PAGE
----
Boomkat Product Review:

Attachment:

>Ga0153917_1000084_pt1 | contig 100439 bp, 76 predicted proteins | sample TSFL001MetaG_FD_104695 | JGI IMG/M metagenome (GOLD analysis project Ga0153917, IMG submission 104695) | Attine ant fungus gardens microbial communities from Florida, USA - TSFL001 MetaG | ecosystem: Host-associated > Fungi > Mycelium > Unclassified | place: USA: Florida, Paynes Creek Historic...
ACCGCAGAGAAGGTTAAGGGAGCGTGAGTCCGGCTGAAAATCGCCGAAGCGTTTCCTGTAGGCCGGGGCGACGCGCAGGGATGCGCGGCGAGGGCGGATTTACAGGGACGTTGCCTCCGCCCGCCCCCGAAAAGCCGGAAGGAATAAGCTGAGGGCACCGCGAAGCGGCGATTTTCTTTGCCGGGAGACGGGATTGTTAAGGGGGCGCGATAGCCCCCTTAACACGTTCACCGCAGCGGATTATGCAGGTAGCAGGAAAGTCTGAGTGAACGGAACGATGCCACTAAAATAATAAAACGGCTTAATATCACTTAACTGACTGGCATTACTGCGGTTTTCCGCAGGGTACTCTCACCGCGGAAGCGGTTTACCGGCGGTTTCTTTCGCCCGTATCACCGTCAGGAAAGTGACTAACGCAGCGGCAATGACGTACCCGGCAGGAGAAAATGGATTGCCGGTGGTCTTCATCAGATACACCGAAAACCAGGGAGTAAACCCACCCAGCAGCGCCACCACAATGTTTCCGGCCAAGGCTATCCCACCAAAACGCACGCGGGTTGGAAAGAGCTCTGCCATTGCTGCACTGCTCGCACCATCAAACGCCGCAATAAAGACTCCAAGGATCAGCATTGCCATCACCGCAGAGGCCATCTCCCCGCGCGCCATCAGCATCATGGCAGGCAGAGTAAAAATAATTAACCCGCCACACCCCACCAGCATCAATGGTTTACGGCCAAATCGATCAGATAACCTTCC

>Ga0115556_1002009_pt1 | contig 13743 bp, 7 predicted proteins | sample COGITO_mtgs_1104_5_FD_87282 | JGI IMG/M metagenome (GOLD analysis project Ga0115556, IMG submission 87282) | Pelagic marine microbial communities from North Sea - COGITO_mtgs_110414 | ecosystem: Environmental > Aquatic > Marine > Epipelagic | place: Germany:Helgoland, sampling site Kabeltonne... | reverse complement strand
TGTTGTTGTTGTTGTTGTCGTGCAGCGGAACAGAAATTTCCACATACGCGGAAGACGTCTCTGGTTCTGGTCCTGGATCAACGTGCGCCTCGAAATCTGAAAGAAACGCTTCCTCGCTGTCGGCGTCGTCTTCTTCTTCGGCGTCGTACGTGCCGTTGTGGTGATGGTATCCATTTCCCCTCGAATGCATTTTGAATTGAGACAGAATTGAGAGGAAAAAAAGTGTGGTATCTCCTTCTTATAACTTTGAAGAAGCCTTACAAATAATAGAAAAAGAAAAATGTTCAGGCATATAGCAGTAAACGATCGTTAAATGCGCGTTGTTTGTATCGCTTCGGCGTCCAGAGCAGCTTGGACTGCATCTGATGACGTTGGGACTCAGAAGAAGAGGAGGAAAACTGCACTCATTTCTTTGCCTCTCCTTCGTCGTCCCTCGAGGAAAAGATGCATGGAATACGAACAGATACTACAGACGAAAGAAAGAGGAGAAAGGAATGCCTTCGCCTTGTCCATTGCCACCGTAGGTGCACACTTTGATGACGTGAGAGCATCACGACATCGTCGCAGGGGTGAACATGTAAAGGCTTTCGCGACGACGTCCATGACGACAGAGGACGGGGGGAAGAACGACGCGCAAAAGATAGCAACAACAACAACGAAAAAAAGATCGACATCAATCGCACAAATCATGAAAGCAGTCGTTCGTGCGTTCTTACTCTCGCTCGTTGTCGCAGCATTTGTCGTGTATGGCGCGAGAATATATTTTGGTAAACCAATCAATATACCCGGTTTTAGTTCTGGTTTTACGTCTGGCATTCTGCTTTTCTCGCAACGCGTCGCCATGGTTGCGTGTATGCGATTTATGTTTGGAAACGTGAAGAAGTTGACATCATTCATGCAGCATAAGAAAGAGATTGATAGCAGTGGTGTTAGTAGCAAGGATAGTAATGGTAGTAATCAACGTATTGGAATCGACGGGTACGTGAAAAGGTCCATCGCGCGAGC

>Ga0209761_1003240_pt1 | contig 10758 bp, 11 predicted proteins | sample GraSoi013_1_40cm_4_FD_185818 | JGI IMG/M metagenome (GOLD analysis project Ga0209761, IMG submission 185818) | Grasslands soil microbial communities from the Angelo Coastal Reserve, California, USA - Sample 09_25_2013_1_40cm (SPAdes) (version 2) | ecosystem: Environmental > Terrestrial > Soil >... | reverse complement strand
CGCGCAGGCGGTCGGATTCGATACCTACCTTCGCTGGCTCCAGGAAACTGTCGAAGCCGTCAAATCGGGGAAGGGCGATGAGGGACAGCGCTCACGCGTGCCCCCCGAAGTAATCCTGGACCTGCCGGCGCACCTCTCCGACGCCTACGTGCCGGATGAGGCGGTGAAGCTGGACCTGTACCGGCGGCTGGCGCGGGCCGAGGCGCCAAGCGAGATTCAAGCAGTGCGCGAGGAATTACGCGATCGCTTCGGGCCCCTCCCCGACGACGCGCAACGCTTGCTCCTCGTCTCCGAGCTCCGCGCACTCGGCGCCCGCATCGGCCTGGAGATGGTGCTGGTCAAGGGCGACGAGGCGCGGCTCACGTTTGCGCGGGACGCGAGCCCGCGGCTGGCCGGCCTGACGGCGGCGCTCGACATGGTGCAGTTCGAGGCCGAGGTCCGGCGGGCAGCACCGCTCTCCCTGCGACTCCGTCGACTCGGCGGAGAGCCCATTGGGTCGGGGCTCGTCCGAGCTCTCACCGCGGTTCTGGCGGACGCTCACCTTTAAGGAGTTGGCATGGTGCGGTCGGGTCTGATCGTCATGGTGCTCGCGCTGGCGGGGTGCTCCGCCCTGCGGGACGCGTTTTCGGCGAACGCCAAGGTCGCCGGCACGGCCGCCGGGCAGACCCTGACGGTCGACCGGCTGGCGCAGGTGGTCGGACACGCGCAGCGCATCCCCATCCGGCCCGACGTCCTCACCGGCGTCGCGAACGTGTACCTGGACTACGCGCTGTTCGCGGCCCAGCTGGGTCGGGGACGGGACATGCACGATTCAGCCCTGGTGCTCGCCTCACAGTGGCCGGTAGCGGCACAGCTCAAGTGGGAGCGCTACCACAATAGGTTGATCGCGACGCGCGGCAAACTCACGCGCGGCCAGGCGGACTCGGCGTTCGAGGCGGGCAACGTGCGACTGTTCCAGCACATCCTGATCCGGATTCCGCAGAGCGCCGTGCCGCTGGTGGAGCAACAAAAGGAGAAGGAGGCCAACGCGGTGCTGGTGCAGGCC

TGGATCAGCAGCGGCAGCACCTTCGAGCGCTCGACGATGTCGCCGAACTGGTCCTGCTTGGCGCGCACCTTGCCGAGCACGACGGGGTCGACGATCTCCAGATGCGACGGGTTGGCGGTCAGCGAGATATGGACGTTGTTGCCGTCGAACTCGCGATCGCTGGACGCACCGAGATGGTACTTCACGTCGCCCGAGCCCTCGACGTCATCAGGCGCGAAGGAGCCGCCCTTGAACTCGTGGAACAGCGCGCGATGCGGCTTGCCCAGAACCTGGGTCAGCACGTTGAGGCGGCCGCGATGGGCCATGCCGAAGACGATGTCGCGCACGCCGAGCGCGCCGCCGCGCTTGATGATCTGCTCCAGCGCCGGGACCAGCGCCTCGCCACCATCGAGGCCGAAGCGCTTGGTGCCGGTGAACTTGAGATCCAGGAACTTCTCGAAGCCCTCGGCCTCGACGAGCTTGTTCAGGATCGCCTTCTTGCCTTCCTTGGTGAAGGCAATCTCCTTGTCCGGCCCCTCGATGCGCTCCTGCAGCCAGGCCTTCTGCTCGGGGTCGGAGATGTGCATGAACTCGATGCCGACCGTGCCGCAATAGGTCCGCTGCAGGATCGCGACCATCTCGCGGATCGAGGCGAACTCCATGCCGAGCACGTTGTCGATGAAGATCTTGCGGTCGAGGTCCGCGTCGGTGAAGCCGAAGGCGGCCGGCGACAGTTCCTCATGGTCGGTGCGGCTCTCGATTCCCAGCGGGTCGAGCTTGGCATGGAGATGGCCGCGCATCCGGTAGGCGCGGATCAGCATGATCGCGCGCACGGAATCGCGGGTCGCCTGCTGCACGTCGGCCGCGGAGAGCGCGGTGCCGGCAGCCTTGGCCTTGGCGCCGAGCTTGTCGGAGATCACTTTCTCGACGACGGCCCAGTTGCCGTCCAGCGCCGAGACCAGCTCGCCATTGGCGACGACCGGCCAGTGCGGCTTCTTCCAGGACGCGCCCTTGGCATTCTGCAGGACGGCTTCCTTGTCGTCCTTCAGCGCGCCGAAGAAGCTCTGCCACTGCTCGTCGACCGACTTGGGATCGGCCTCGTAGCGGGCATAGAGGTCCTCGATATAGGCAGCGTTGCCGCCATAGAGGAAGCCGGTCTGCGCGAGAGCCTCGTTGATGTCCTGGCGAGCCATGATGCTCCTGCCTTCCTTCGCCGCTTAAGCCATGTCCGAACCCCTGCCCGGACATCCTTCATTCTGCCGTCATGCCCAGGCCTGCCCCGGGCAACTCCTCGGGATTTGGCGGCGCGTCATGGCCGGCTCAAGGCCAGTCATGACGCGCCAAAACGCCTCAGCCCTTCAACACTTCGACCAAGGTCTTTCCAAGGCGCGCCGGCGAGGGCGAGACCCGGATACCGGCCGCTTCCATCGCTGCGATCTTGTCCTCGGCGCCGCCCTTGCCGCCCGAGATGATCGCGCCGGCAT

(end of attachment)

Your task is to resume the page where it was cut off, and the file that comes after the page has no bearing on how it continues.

Villagers is the solo project of young Irish songwriter Conor O'Brien, formerly of the once hotly tipped rock band, The Immediate, who disbanded in 2007. Becoming A Jackal finds O'Brien transgressing the customary folk-inspired guidelines of solo songwriter acts in favour of darker terrain that's uncommonly substantial for a fellow who looks for all the world like he's about fourteen years old. O'Brien has already enjoyed a charmed start to his career, scoring support slots with songwriter icons like Neil Young and Tracy Chapman, but Villagers' showstopping one-man performance for Later With Jools Holland lets you know precisely how captivating this young fellow is as a stripped bare live presence. The album features rather more adornments however; for starters the impressive opener 'I Saw The Dead' benefits from dramatic and angular, suggestively Radiohead-like piano parts while sleigh bells, echoing toms and a swooping string section bolsters up the sound. Next comes the exceptional title track, which bears the hallmarks of a really great writer in the making. If the album fails to be quite so immediately powerful elsewhere, you suspect it's got more to do with the fact that 'Becoming A Jackal' as a song has been around log enough to lodge itself in the memory. Certainly the likes of 'The Meaning Of The Ritual' and the striking 'That Day' show similar glimmers of excellence and 'Home' really starts to blossom after a few repeat listens. Towards the end of the record you'll find some more treats: the startlingly simple 'Twenty Seven Strangers' is just about as up-close and personal as the record gets, close mic-ing O'Brien's voice and pairing strummed acoustic guitar with a bone-dry drum beat. It's the introduction of high register, echoing background vocals that really elevates the song during the chorus, although on the next track (the rather sentimental) 'Pieces' O'Brien takes this falsetto one step too far, escalating to a full-blown howl which pulls the dirge-like crescendo in the direction of farce. This proves to be a rare lapse in the record's otherwise finely judged tone, which is restored n full during closer 'To Be Counted Among Men', another bare bones acoustic lament that exudes a precocious songwriting maturity. Recommended.